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Ribbis: Matters Of Interest

Ribbis: Matters of Interest

CUTTING THE GRASS

Zvi and Moshe are friendly neighbors. Instead of hiring a lawn company to cut their lawns, they each take bi–weekly turns mowing both lawns. Is there an issue with this arrangement if the lawns are similar in size?

Zvi’s lawn is significantly larger than Moshe’s. If Moshe cuts Zvi’s grass, would that be viewed as “paying” more than he owes?

Cutting the grass, or any labor, has monetary value, since otherwise one would have had to hire a landscaping company. Therefore, after Zvi finishes cutting the grass for Moshe, it is viewed as if Moshe owes him money for the job, something which can be viewed as a loan.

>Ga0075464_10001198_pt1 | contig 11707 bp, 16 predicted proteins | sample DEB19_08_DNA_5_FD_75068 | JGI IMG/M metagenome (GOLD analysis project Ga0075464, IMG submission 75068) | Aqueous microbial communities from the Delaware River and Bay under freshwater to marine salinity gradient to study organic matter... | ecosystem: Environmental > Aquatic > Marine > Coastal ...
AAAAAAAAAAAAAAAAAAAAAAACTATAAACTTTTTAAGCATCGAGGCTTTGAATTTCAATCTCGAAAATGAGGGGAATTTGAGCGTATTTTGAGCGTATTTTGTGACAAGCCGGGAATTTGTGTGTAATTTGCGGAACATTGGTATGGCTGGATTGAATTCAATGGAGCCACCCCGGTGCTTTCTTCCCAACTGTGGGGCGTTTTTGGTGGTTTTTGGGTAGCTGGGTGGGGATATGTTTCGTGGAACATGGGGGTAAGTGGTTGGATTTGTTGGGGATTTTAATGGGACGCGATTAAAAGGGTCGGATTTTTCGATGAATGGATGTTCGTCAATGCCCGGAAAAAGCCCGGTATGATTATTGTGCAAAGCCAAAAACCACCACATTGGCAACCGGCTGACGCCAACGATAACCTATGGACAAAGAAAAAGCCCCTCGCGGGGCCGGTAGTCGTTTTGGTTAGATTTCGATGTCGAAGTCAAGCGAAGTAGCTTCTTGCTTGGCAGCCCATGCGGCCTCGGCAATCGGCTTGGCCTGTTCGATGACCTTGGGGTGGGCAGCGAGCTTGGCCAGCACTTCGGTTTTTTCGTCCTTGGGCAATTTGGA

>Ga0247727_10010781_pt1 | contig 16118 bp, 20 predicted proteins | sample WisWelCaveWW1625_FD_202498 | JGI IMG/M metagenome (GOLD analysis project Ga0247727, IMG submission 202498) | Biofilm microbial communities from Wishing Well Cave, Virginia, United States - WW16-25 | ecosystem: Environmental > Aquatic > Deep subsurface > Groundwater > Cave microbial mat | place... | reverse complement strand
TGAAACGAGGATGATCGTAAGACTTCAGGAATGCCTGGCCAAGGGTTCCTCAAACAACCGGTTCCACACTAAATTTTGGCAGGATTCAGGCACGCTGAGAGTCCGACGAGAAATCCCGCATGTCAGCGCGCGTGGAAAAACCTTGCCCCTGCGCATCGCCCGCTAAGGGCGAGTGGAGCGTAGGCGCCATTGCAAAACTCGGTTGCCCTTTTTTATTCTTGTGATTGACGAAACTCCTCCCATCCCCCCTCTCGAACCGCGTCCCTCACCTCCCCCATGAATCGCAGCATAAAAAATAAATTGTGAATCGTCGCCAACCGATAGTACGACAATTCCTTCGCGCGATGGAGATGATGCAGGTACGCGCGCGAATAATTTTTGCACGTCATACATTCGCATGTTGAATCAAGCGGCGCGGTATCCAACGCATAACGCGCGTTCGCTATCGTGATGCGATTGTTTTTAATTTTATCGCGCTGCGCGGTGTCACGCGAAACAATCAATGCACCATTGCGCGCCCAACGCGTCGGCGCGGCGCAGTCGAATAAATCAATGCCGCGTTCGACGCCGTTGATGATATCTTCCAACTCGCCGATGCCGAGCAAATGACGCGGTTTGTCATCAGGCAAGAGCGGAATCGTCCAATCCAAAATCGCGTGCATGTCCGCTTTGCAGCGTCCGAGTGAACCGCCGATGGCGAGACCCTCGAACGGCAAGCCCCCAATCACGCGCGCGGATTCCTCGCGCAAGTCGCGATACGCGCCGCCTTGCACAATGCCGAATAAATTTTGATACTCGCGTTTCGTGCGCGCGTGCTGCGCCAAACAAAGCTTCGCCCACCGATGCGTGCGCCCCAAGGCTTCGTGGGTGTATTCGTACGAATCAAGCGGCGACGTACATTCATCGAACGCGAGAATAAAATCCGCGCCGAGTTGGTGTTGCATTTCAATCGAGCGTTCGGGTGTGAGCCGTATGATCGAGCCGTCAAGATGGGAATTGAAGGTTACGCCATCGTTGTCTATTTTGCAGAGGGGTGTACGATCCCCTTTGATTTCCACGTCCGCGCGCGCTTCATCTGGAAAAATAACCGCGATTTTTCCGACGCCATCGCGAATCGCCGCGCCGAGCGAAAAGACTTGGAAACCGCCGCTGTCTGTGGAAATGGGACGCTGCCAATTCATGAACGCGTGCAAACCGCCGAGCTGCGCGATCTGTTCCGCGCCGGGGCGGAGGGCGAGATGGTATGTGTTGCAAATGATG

Therefore, in case #1, since the lawns are similar in size, there would be no problem with the arrangement. Even if one lawn may be slightly larger than the other, or slightly more difficult to cut, nonetheless it would be permitted. This is usually the case regarding most city blocks or townhouse developments.

In case #2, since Zvi’s lawn is significantly larger than Moshe’s, this would present a ribbis issue (if Zvi’s lawn was cut second). However, this is only when the agreement was formulated as conditional, but if it was clear that they are doing it merely as a favor for each other, it would be permitted (as discussed above in “Trading Meals”).

Therefore, the simplest way to avoid the issue is to clearly specify that it is being done as a favor. Alternatively, the issue can be avoided by cutting the larger lawn first.